State health officials are storing the blood of infants born in Utah
(KUTV) — It happens in the blur of everything that happens right after a baby is born: The nurse comes in and "prick." A small needle pierces the infant’s heel and blood is dotted onto some official-looking circles on a piece of paper.
It's called a newborn screening panel. Once the blood leaves your kid's foot, it is rushed to the health department, where a team of scientists check for 39 different diseases or conditions. They are looking for the types of issues that won’t become obvious until a kid grows up.
By law, the State has to hold the blood for 90 days. But a Get Gephardt investigation found that most of our babies' blood and DNA is being saved for about a decade.
Newborn Screening Director Andy Rohrwasser granted Get Gephardt unique access into the bowels of the State lab to see for ourselves where approximately half a million baby blood samples are kept on ice.
Rohrwasser says the main reason they keep the samples is so the blood can be tested again if, say, there is a medical breakthrough in the years after a child is born. The State also uses the blood samples to develop new tests.
Rohrwasser says having the samples stored helps children in the future.
“It allows us to prepare for any emerging new test, and this will help the next generation of babies. It's that simple," Rohrwasser said.
It’s not just the State that wants to access the blood. Public records show that, sometimes, access is granted. In the past four years, the state was asked to open the freezer doors five separate times to share the samples.
Two of those requests were granted — once for a health department study and once for a University of Utah study.
The health department would not say who the other three requesters were, and they don’t have request records going back beyond four years.
Rohrwasser says parents should not be worried about their children’s privacy. The cards in this freezer are identified by numbers, not names, and there is a rigorous review process to make sure the person accessing the blood has a bona fide reason to do so.
Any time the blood being shared can be tied back to a specific child, there are legal safeguards in place to make sure the child's privacy is protected, including getting parents to sign off.
Your child's blood could be shared without you knowing about it, but only if it was shared unidentifiably.
In his lab, Rohrwasser says they are less focused on the major study requests, and laser focused on trying to save kids' lives.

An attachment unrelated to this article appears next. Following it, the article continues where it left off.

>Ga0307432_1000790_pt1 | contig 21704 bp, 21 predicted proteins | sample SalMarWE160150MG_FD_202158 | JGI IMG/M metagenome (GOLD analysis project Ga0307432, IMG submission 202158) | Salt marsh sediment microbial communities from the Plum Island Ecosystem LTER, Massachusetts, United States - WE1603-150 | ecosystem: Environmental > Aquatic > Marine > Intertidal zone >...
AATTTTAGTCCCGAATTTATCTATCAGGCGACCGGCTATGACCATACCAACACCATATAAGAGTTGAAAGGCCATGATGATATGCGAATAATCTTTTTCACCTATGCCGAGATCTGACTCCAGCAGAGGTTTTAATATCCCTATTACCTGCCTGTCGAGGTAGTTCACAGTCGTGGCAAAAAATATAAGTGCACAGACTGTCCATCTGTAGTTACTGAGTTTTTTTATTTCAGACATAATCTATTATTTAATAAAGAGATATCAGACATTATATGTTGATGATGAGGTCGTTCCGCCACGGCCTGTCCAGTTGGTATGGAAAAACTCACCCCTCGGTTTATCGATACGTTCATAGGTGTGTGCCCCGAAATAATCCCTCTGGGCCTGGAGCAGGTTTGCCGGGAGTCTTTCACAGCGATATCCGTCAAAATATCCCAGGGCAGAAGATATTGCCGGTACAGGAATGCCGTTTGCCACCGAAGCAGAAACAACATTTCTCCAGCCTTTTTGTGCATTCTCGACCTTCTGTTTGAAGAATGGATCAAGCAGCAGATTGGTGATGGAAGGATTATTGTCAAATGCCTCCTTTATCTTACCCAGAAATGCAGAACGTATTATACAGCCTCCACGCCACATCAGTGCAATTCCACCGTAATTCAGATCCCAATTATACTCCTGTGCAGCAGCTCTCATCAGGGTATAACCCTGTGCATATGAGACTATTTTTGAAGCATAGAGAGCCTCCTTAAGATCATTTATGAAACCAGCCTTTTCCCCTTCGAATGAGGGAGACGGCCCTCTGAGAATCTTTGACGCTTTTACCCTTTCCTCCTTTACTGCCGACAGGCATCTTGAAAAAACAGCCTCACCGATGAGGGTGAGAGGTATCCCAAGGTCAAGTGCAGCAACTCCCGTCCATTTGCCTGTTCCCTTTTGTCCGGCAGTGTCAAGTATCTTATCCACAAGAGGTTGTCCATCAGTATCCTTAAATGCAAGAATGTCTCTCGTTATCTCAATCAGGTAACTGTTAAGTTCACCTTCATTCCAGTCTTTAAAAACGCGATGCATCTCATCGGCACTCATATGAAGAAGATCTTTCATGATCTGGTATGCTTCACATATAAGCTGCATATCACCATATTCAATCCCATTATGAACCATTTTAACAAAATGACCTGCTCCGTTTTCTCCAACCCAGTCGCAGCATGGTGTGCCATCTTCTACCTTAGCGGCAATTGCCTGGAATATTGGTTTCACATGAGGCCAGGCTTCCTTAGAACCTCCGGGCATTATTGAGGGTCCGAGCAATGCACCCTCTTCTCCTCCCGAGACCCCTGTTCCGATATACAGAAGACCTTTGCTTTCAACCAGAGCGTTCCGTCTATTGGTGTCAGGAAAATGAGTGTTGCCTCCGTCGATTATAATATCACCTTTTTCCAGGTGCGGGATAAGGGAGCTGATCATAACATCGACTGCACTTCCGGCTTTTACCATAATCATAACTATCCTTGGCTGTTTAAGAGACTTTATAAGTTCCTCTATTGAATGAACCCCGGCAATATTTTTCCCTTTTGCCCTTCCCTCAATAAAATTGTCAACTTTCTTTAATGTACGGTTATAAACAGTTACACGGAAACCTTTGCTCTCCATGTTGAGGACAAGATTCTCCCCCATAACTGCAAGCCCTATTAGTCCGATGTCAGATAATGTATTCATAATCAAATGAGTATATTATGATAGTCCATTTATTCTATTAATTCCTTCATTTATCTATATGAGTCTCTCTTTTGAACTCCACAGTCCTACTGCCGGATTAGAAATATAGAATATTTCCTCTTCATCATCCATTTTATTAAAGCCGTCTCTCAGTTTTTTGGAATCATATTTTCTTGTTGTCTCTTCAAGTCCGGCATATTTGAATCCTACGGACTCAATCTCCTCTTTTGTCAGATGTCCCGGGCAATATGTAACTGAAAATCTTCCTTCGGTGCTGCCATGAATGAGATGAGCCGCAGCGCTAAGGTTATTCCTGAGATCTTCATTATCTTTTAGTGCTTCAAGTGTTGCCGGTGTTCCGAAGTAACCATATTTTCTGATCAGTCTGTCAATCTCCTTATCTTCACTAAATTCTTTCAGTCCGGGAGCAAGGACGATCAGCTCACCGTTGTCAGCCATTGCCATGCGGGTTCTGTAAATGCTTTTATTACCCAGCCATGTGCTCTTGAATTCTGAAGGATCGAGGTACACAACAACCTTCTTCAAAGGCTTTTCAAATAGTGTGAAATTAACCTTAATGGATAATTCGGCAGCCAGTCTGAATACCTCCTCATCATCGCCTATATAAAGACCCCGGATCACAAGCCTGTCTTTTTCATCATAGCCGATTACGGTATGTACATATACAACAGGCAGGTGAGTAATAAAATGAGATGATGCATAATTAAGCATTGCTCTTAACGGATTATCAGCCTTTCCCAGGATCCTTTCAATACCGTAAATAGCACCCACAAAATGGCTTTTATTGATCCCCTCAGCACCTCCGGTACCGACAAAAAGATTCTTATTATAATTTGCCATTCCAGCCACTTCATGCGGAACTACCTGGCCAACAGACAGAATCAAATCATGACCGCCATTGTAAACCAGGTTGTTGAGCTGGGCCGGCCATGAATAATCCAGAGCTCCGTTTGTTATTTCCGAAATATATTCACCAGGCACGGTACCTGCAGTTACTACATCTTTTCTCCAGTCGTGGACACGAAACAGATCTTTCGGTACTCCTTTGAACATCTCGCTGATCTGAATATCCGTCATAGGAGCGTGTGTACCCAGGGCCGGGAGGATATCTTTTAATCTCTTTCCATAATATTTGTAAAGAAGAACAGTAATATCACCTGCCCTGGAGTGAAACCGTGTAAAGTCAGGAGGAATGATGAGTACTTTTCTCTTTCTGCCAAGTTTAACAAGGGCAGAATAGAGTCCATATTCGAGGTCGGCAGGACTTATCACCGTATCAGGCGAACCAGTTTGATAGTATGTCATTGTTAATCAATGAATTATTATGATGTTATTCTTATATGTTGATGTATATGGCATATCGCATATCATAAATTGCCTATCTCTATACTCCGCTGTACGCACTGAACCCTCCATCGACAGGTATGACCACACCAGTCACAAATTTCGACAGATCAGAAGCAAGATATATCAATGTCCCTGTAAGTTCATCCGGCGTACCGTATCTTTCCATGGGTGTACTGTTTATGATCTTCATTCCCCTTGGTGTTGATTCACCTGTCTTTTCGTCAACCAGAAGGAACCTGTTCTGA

“The more that we can ensure that every baby gets a result, the better we are as a community," he said.
Jerrah Horrocks is grateful for the newborn screening process. Her daughter, Juniper, was born with a condition called Medium-chain acyl-CoA dehydrogenase or ‘MCAD.’ The condition makes it impossible for Juniper to digest certain foods for energy.
Juniper’s birth came with a warning: Don't put her down for bed for a full night, or she may never wake up.
“[The newborn screening lab] definitely saved her life when she was a newborn," she said.
Juniper is thriving today. As for that blood sample taken years ago, Horrocks said she hasn't given it much thought but assumed it was gone.
Learning the state’s explanation for why it’s not, Horrocks said she’s not concerned.
"I think that's great that they're looking for new things and that they're adding more to the screenings,” she said.
Heidi Wallis' oldest child, Samantha, was born with a rare disease: Her body doesn't produce enough creatine, which can cause brain damage.
It's easily treated if treated from birth, but it was not among the diseases for which the State lab tested when Samantha was born. By the time Samantha showed signs, she was five years old, and it was too late.
Samantha will require assisted living for her entire life.
“There's no getting back those formative years," Wallis said.
Learning that the gene runs in her and her husband's blood, Wallis knew to test her other children when they were born. Sure enough, her fourth child, Louie, tested positive for the condition.
A long as Louie takes a simple, over-the-counter supplement, he won’t suffer the same fate as his older sister.
"He's six now, and he's been treated since birth, and he's unaffected," Wallis said.
Wallis is now pushing for states all over the country to test for the disease in newborn screenings, and health departments storing infant blood in a freezer makes that possible.
"Without all of those samples, they can't do research for rare diseases," she said.
In fact, the remnants of Samantha's and Louie's blood, saved for years in that freezer, are now being shared with state labs all around the country, so those states can develop their own tests.
Wallis worked closely with Rohrwasser’s team, and the condition that effects Samantha and Louie is now tested for in the State of Utah.
Wallis has also asked Congress and the U.S. Health Department to add the condition to their recommended lists of conditions for which all states should test. Thus far, those efforts have been unsuccessful.
More information about creatine deficiencies can be found online here.
More information about MCAD can be found here.